How-Tos > Hair > SHORT AND SWEET: Kevin Murphy’s Vogue How-Tos
Last updated: January 13, 2010

SHORT AND SWEET: Kevin Murphy’s Vogue How-Tos

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SHORT AND SWEET: Kevin Murphy’s Vogue How-Tos

Departing from his usual long hair styling, Australian hairstylist Kevin Murphy worked with a young, modern model for Vogue Australia’s 50th Anniversary issue. The feature was all about short hair and pretty dresses, and Kevin tapped Princess Diana for inspiration.  Here are his complete how-tos.

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    “The model, Holly, was discovered at a skate park and she rocked into the shoot on a skate board looking very new-age mod,” says Kevin.

    First, he used HEATED.DEFENCE as a setting lotion to prep the hair, then he set it on a really tiny curling iron. The set was a C-section, beginning at the front of the head and rolling the hair to one side. “I cheated a bit by rolling the top and back of the head forward so there was a clash of hair at the front,” Kevin says. “This technique gave me maximum volume.”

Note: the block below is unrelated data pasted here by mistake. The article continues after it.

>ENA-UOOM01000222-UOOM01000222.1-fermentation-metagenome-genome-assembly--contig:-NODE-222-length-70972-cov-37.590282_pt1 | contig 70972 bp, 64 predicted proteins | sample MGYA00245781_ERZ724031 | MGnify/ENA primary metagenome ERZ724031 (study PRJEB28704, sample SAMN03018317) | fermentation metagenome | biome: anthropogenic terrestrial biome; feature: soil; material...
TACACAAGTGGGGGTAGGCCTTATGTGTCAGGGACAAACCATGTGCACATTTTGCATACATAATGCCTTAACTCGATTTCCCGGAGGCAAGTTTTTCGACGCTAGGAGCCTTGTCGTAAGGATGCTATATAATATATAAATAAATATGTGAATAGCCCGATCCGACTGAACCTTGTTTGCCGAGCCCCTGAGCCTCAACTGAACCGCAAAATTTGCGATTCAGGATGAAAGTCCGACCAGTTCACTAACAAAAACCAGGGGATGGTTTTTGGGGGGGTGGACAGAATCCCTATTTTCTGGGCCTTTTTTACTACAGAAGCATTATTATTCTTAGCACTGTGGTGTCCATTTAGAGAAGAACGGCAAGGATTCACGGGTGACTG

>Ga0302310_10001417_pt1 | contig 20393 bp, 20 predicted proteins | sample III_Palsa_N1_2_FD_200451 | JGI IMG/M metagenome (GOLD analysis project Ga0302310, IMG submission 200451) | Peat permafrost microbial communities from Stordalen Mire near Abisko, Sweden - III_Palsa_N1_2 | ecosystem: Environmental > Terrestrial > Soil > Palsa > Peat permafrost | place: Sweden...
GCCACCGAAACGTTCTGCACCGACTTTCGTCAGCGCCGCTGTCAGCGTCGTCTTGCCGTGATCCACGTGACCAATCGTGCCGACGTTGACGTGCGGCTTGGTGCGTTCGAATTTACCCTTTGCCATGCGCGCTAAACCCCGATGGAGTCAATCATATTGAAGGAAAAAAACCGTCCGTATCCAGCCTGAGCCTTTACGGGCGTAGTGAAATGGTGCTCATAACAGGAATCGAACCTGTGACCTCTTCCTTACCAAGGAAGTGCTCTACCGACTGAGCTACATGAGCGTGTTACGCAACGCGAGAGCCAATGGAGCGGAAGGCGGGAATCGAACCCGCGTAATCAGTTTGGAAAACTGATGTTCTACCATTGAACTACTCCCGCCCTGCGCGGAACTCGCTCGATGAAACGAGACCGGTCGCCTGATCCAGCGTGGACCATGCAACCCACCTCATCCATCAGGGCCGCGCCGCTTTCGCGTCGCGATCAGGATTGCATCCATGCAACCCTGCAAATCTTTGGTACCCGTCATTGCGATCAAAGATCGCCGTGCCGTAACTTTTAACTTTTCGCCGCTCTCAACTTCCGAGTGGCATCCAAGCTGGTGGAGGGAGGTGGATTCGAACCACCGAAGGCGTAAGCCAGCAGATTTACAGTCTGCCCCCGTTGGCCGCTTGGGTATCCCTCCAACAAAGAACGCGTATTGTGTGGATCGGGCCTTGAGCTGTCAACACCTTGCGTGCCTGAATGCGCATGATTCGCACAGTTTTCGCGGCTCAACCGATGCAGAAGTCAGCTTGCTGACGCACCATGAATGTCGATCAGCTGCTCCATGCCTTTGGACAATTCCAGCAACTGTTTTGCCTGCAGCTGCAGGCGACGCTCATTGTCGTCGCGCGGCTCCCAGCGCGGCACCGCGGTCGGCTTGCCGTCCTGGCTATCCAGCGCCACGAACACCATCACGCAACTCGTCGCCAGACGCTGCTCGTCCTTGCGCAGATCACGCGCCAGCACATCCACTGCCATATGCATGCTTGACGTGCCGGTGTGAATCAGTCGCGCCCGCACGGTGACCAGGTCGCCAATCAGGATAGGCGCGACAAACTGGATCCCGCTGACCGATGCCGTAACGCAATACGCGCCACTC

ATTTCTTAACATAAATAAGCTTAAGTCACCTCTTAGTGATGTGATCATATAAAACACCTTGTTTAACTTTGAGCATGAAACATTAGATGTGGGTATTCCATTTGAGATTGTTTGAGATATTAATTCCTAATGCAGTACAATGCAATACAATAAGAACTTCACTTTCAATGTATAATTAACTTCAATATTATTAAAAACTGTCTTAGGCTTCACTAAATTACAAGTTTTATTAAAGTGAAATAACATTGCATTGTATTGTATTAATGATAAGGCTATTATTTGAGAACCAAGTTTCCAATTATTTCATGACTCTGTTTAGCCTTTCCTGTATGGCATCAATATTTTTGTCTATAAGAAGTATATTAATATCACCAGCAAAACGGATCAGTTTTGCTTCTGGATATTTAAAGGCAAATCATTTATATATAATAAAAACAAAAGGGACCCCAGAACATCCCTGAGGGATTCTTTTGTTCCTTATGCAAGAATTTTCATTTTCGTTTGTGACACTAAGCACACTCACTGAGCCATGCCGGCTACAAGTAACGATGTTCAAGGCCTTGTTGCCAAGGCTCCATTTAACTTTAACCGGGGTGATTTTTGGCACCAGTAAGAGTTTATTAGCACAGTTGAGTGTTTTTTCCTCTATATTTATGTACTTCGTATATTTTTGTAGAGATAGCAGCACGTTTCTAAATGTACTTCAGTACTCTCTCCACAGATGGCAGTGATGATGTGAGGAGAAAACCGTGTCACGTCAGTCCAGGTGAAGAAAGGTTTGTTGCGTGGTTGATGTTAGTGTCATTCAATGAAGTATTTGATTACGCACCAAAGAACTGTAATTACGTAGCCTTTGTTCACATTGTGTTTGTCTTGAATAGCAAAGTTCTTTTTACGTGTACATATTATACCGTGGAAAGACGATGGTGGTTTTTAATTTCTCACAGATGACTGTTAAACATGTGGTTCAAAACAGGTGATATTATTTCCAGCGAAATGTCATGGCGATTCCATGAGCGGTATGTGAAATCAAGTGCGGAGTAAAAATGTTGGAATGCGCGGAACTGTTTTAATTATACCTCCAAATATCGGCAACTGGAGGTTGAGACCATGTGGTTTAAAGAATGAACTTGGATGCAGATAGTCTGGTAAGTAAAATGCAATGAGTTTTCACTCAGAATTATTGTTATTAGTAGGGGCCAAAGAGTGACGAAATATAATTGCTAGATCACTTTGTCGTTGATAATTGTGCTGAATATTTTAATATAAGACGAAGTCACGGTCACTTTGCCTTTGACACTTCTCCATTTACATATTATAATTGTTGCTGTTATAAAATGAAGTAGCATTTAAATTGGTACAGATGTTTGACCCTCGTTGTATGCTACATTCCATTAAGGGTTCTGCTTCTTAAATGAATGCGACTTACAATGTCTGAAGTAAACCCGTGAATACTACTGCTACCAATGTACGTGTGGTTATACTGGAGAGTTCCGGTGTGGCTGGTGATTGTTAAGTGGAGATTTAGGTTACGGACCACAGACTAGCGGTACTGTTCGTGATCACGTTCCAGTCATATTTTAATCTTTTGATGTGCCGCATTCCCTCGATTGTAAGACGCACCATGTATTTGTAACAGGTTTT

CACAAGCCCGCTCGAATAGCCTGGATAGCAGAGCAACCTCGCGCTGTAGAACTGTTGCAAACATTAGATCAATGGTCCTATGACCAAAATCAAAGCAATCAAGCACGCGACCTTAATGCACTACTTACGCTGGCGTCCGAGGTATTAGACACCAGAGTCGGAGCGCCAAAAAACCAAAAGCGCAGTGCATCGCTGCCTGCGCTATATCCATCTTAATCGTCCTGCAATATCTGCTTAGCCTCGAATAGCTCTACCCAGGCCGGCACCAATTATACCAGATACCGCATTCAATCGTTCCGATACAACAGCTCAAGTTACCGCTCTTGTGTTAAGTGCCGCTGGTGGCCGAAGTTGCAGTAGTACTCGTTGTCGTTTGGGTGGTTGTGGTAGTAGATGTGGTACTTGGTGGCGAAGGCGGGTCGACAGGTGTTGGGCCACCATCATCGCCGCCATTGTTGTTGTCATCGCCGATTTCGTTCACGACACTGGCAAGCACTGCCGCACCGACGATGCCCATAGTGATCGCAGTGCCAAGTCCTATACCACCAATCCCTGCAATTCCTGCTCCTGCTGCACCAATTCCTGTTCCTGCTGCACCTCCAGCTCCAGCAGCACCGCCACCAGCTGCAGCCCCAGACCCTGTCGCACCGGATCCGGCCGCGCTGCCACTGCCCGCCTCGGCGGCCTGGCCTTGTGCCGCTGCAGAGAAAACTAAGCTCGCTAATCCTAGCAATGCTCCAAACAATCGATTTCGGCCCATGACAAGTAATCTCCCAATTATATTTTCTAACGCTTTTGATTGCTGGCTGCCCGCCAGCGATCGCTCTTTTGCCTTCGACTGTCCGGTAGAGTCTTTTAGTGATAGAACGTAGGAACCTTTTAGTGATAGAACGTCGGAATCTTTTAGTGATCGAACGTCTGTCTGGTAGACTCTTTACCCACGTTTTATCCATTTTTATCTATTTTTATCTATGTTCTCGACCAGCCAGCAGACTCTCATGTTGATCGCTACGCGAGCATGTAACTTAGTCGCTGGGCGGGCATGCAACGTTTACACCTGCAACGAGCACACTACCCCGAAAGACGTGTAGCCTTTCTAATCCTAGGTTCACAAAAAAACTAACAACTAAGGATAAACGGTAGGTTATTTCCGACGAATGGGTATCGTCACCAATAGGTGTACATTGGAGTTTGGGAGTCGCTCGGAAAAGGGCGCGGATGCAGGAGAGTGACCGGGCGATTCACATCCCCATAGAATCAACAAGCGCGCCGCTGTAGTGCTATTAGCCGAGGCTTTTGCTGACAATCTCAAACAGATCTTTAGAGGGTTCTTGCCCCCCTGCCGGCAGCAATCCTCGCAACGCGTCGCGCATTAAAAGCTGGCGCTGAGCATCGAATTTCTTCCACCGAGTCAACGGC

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    Next, Kevin back-brushed the hair for control, leaving it to sit in the hair for about 10 minutes.  He then brushed the teasing out fully except for in the fringe area. “I left the teasing in at the fringe and just brushed the outer surface of the hair,” he says. To finish, Kevin used FULL-ON.PROTECTION to keep the hair up all day long.

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    The shoot was all about a new silhouette—short pretty dresses and high waist bows on everything. “There was lots of excess,” Kevin says. “Earrings were big and there was certainly no shortage of accessories. The shoot would not have worked if Holly’s hair were long. It was really refreshing to do some short hair for a change. Holly really makes short hair look sexy again.”

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    For the cut, Holly’s hair was cut short into the nape with the sides blending into the back. The back was graduated and the front of the hair was pulled back to meet the graduation to give maximum length at the front. “When cutting the top you would want to slightly round off the corners so it does not turn into a bob or look like a “Flock of Seagulls” do,” says Kevin. “This shape was about softness and femininity. There were no graduation lines, so the cut gives Holly lots of versatility.”